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Pinto and Nut Cheese Stuffed Poblanos, The Next Episode

Dixie Schexnaildre

Many people have expressed to me that the most challenging part of going plant-based is giving up dairy. Fortunately, for people who enjoyed dairy, the plethora of nut-based cheeses available at most markets helps smooth the transition. A bonus lies in the nutrient profile of nuts over cow’s milk (fiber, iron, vitamin E) and so are a healthier (if you don’t have nut allergies) alternative, without sacrificing flavor! It’s not difficult to make your own nut-based cheeses, but it can be time-consuming. For that reason, I offer this recipe with a pre-made brand of cashew/scallion nut cheese which is bursting with flavor and the appearance of dairy cheese (to appease any fussy kid thinking they need cheese). I have no affiliation with the Treeline brand of cheeses, but I do recommend them for fantastic flavor, baking response, and texture. This recipe uses their ‘Scallion Flavor’ spreadable cheese, which consists of only: cashews, water, onion powder, dried scallions, lemon juice, salt, and L.Acidophilus.

You can also prepare this recipe with no nut-cheese at all, and it’s still incredibly tasty! The scallion nut-cheese simply adds a layer of flavor enhancement to the whole green onions I used while baking.

Ingredients

  • 6 large poblano peppers, clean and remove tops.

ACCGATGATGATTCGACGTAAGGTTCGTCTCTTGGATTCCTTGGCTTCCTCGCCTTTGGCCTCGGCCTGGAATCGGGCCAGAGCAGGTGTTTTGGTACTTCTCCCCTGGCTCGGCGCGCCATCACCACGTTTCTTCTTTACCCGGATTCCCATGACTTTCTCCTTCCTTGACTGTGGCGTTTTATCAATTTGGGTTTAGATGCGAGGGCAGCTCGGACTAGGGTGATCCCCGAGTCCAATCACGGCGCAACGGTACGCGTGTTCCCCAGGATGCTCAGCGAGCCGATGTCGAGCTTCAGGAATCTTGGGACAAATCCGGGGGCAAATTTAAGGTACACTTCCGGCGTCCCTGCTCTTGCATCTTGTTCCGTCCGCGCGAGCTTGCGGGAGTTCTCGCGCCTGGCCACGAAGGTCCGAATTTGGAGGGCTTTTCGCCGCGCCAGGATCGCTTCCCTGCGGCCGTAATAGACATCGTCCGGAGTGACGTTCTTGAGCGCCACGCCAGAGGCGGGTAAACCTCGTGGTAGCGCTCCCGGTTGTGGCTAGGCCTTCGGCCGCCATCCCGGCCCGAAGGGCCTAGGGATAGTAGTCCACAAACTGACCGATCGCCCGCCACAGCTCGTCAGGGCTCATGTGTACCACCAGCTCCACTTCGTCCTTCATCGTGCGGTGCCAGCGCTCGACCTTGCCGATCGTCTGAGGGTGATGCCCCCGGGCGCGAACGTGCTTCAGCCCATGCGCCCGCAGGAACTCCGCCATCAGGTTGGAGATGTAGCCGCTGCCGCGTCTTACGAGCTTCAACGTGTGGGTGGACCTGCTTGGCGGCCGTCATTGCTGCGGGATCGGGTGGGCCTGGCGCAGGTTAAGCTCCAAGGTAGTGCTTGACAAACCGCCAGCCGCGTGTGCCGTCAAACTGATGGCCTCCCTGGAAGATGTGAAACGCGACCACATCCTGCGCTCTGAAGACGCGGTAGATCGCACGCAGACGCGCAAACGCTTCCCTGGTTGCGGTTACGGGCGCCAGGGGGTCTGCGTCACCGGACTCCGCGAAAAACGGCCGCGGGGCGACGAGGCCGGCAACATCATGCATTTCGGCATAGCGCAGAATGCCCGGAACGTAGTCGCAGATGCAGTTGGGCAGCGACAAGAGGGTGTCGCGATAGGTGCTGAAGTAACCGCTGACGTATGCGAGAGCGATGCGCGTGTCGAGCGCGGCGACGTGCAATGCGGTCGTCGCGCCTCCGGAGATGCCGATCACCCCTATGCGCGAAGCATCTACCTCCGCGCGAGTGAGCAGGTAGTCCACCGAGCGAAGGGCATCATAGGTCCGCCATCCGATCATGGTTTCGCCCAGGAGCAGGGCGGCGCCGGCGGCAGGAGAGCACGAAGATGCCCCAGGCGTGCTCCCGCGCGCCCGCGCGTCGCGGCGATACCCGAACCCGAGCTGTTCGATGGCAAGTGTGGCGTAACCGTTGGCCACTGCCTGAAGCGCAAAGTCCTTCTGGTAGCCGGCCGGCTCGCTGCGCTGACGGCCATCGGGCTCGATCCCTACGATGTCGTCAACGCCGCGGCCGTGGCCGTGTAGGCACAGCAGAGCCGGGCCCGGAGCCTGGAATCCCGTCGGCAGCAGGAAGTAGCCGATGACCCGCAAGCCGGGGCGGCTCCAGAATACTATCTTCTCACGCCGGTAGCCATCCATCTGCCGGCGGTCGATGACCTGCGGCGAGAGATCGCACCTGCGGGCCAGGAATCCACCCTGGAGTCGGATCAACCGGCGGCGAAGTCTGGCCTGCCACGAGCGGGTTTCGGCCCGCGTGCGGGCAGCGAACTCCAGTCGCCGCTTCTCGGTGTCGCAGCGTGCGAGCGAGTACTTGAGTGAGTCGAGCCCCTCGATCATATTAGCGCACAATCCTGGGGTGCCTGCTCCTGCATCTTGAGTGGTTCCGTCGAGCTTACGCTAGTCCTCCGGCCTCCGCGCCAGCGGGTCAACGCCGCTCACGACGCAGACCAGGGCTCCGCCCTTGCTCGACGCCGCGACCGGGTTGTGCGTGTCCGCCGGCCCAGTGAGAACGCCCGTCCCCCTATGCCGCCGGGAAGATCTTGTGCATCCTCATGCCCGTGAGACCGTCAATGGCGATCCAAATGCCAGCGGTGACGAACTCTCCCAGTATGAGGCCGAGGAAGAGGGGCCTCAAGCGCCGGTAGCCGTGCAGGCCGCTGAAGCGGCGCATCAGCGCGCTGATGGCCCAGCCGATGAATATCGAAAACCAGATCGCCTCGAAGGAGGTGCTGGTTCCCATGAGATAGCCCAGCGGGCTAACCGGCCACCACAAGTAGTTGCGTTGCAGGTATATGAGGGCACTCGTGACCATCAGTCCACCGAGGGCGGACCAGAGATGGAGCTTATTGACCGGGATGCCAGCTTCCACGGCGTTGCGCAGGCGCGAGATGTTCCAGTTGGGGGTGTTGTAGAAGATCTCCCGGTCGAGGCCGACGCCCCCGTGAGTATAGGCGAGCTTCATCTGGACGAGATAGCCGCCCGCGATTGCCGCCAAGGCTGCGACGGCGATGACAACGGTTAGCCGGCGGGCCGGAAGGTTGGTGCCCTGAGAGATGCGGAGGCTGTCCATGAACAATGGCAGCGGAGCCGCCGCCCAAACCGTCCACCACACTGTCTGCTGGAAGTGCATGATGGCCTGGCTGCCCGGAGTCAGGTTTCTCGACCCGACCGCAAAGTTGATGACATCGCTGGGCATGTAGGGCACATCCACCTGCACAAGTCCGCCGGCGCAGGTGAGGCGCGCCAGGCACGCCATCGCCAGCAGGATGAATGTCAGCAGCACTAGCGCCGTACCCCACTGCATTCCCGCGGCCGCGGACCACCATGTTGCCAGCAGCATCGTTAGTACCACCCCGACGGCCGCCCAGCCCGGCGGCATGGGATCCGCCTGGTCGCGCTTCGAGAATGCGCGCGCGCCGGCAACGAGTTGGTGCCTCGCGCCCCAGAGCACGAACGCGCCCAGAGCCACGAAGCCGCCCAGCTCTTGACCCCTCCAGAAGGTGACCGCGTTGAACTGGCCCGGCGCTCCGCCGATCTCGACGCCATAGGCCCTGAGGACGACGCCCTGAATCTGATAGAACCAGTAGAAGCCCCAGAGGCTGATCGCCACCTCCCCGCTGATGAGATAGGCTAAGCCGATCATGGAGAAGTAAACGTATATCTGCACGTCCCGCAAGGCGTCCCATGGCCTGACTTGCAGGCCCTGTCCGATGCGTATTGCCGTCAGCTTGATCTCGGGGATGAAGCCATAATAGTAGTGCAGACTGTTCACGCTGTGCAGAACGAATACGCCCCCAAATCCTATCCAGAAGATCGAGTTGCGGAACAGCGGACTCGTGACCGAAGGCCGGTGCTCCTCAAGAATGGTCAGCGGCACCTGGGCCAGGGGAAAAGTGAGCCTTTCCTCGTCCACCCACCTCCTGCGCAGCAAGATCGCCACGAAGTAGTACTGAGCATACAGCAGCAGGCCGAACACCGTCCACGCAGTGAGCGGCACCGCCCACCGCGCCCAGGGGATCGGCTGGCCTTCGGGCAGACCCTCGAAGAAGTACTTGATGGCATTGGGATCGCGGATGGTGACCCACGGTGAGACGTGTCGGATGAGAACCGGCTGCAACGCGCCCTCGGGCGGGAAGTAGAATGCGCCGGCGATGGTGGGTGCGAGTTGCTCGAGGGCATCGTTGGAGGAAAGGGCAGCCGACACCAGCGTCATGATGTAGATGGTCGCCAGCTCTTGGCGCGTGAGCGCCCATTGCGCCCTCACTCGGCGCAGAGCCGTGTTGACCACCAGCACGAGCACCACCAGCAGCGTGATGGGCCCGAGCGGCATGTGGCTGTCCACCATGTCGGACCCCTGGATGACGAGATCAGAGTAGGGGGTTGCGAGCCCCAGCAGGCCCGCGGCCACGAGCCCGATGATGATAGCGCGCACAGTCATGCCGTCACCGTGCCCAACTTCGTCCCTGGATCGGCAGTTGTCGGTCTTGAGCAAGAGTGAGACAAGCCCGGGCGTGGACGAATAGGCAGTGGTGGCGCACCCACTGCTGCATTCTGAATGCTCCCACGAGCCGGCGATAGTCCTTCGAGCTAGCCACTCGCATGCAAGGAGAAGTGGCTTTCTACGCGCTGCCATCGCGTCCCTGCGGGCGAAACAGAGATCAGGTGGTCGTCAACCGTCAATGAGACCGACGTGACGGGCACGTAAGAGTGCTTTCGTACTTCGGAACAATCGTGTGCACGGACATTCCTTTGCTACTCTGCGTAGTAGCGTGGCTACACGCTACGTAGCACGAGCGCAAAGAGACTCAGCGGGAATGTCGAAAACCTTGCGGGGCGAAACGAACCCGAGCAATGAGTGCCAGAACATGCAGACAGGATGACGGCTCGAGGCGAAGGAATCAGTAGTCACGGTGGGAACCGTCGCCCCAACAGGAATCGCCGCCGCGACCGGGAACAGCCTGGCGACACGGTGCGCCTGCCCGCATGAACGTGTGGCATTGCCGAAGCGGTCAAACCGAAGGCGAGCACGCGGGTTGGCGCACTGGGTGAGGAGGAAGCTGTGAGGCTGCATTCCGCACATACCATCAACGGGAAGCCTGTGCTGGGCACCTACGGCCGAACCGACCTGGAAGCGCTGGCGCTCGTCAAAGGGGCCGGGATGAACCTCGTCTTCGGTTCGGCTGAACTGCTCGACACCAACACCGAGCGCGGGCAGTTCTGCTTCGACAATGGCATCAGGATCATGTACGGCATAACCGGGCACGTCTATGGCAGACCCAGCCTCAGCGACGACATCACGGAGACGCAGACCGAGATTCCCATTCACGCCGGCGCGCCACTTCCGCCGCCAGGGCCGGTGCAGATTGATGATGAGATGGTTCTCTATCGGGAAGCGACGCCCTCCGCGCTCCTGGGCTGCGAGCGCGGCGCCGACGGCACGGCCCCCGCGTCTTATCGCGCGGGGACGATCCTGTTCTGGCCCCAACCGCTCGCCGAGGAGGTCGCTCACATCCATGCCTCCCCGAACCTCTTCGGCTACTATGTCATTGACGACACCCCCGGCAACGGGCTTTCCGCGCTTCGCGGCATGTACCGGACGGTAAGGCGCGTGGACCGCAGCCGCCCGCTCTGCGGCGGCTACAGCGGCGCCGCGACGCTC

• 1 small bunch of cilantro
  • 1 -2 fresh avocados, removed from skin, pitted, diced
  • 12 ounces of baked pintos
  • 4 ounces of red enchilada sauce
  • 2 TB hemp seeds
  • hot sauce for serving
  • coconut oil (optional, to grease baking dish)
  • 6 green onions
  • 6 ounces of nut-based cheese
  • sprinkling of sea salt (optional)

Method

  • To begin this simple preparation, I preheated my oven to 425 degrees F.
  • I rinsed and drained 12-ounces of pre-cooked pintos and placed them in a mixing bowl, stirring in 4 ounces of red enchilada sauce, 2 TB of hemp seeds, and a sprinkle of sea salt (optional). I allowed the mixture to meld while washing and preparing poblanos (cutting off tops) and green onions.
  • With tops of peppers removed, I placed about 1/2-1 ounce of nut-based cheese into each pepper (being sure to spread lengthwise). Then, I placed a clean green onion into each pepper cavity and filled the remaining space with the pinto mixture.
  • After lightly greasing the baking dish with coconut oil, I lined my peppers into it, covered loosely with foil and baked for 45 minutes. After 45 minutes, the peppers should be fairly soft, but I like a nicely blistered skin, so I removed foil and cooked for an additional ten minutes (oven baking may vary, adjust accordingly).
  • Removing from oven, I allowed them to cool for a few minutes while slicing avocado and cilantro.
  • The final step was plating the peppers and topping them with cilantro, avocado, and hot sauce (optional step…poblano peppers are naturally fairly mild and kid-friendly). They were a huge family hit!